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Cartan Global | Tokyo 2020


JAVELIN THROW earned Trinidad and Tobago its first Paralympic gold in over three decades. The nation might not have to wait long for its next one.

Akeem Stewart set a world record of 57.32 metres on his way to gold in the men’s javelin throw F44 at Rio 2016 and became TT ’s first Paralympic champion in 32 years.

The last TT athlete who had won a Paralympic title was track and field athlete Rachael Marshall at New York/Stoke Mandeville 1984, where she claimed two golds and one bronze.

In an article published on, Stewart said he is far from feeling satisfied after making history in Rio de Janeiro with his world record last Friday. Stewart is already targeting further success and is hoping to win gold again in the men’s discus throw F44 on Friday.

“I did not celebrate much after winning the gold medal because I have another event in a few days and need to be focused and well-prepared,” he explained.

“Once the Games are over, I will definitely celebrate with my family and friends back in my country.” Stewart has reason to feel confident ahead of his next event after claiming gold at the Parapan American Games in Toronto, Canada and bronze at the World Championships in Doha, Qatar in 2015.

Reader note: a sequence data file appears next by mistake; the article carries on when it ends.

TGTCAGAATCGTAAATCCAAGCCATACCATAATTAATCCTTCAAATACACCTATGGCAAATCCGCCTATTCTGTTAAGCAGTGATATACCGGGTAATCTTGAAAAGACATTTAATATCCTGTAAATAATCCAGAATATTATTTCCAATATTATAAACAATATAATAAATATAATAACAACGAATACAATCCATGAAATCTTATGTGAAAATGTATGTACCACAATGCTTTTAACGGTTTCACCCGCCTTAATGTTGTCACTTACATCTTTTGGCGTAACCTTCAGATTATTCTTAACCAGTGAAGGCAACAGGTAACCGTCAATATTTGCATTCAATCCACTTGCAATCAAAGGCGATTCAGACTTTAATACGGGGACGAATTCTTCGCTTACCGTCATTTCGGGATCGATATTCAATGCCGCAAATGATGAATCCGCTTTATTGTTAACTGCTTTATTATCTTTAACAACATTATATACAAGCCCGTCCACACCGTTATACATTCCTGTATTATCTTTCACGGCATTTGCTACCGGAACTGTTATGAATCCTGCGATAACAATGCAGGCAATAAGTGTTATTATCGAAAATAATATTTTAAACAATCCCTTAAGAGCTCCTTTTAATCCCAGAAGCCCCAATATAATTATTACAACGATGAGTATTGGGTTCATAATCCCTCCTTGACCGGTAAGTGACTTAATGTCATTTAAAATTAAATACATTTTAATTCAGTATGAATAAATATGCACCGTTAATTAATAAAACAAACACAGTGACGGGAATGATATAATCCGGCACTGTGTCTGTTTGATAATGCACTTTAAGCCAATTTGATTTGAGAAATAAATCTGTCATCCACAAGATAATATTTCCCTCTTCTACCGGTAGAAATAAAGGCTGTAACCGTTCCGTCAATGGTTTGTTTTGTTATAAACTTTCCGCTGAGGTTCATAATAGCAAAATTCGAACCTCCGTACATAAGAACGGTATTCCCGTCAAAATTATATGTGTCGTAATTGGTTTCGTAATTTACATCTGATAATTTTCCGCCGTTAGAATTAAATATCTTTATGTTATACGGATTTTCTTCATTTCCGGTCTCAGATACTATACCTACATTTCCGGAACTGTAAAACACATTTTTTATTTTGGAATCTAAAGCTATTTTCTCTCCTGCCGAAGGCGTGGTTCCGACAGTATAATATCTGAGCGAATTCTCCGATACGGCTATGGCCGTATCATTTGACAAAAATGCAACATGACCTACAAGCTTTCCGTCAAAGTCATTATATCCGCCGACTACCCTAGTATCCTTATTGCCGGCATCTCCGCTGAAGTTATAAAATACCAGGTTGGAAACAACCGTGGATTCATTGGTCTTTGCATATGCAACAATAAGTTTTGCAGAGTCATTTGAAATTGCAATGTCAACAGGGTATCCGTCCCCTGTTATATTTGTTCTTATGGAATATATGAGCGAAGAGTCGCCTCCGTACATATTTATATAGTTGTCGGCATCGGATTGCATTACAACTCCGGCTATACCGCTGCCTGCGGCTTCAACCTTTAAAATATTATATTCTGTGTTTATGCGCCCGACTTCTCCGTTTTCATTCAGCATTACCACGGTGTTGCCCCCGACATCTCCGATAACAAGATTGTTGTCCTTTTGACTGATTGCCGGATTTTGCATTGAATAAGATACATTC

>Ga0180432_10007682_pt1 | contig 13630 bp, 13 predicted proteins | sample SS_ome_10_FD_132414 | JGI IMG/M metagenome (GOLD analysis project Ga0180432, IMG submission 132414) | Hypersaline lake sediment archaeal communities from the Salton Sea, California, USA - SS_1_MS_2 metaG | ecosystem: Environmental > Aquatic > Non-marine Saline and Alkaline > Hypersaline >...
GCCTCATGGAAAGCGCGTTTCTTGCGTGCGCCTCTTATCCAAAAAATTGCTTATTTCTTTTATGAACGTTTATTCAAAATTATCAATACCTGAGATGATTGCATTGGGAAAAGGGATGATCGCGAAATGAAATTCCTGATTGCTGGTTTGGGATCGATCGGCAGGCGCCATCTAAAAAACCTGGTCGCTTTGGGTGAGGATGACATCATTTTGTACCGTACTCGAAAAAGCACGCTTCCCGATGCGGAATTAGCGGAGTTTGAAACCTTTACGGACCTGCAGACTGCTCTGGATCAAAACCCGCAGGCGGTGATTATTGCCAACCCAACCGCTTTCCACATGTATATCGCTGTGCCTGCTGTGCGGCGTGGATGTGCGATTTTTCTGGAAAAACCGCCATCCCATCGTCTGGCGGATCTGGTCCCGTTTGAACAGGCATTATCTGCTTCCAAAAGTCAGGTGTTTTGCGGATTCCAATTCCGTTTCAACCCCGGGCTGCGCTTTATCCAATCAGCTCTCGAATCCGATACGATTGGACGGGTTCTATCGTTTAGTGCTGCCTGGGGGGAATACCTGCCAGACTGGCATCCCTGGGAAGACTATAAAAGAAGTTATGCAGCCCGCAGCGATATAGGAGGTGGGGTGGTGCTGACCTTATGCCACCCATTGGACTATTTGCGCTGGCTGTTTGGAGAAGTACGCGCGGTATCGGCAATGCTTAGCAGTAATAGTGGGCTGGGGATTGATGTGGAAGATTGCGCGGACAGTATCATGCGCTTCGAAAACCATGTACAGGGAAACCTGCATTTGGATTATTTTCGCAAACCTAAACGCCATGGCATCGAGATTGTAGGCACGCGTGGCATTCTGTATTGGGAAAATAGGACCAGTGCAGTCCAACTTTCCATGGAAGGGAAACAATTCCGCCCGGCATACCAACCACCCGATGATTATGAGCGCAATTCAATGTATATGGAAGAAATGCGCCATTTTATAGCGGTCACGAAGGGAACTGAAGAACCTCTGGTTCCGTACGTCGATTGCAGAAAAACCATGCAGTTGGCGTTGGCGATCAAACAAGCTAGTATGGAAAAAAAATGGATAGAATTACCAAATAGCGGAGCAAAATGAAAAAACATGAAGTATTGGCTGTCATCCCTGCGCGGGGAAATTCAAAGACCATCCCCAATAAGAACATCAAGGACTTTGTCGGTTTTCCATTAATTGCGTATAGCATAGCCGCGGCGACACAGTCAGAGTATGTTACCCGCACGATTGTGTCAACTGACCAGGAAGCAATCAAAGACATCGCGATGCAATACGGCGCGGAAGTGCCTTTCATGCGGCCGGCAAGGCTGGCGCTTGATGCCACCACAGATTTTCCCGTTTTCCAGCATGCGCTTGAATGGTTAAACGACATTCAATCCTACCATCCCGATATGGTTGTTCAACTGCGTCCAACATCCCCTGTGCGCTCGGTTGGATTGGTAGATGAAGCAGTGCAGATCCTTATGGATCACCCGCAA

“I had good feelings before taking part in the javelin throw event and was confident I could win gold,” said Stewart, who carried the Trinidad and Tobago flag at the Opening Ceremony.

“And I am feeling the same towards the discus, where I will have another big chance of claiming gold.

“At the Olympics, TT (got) only one bronze. I am hoping to give my country two golds at the Paralympics.” Stewart has been training with coach Wade Franklyn for five years now and he believes that has made him a better athlete.

“I think Akeem is a superb athlete,” said Franklyn.

“When I met him for the first time, I knew he could become a great athlete if he was willing to train hard and improve certain things.

“And he did improve. Akeem never gives up and that is the reason he excels. I believe he can remain amongst the world’s best for a long time.” Apart from athletics, Stewart, found time to watch other Para sports and there is one that caught his attention the most.

“I found powerlifting very interesting. But the Games in general are a lot of fun,” said the 24-year-old.

“I also like the Brazilian crowd, which is always supporting the athletes no matter the country they come from. Hopefully this is not going to be my last Paralympic experience and will compete in many more Games in the future.”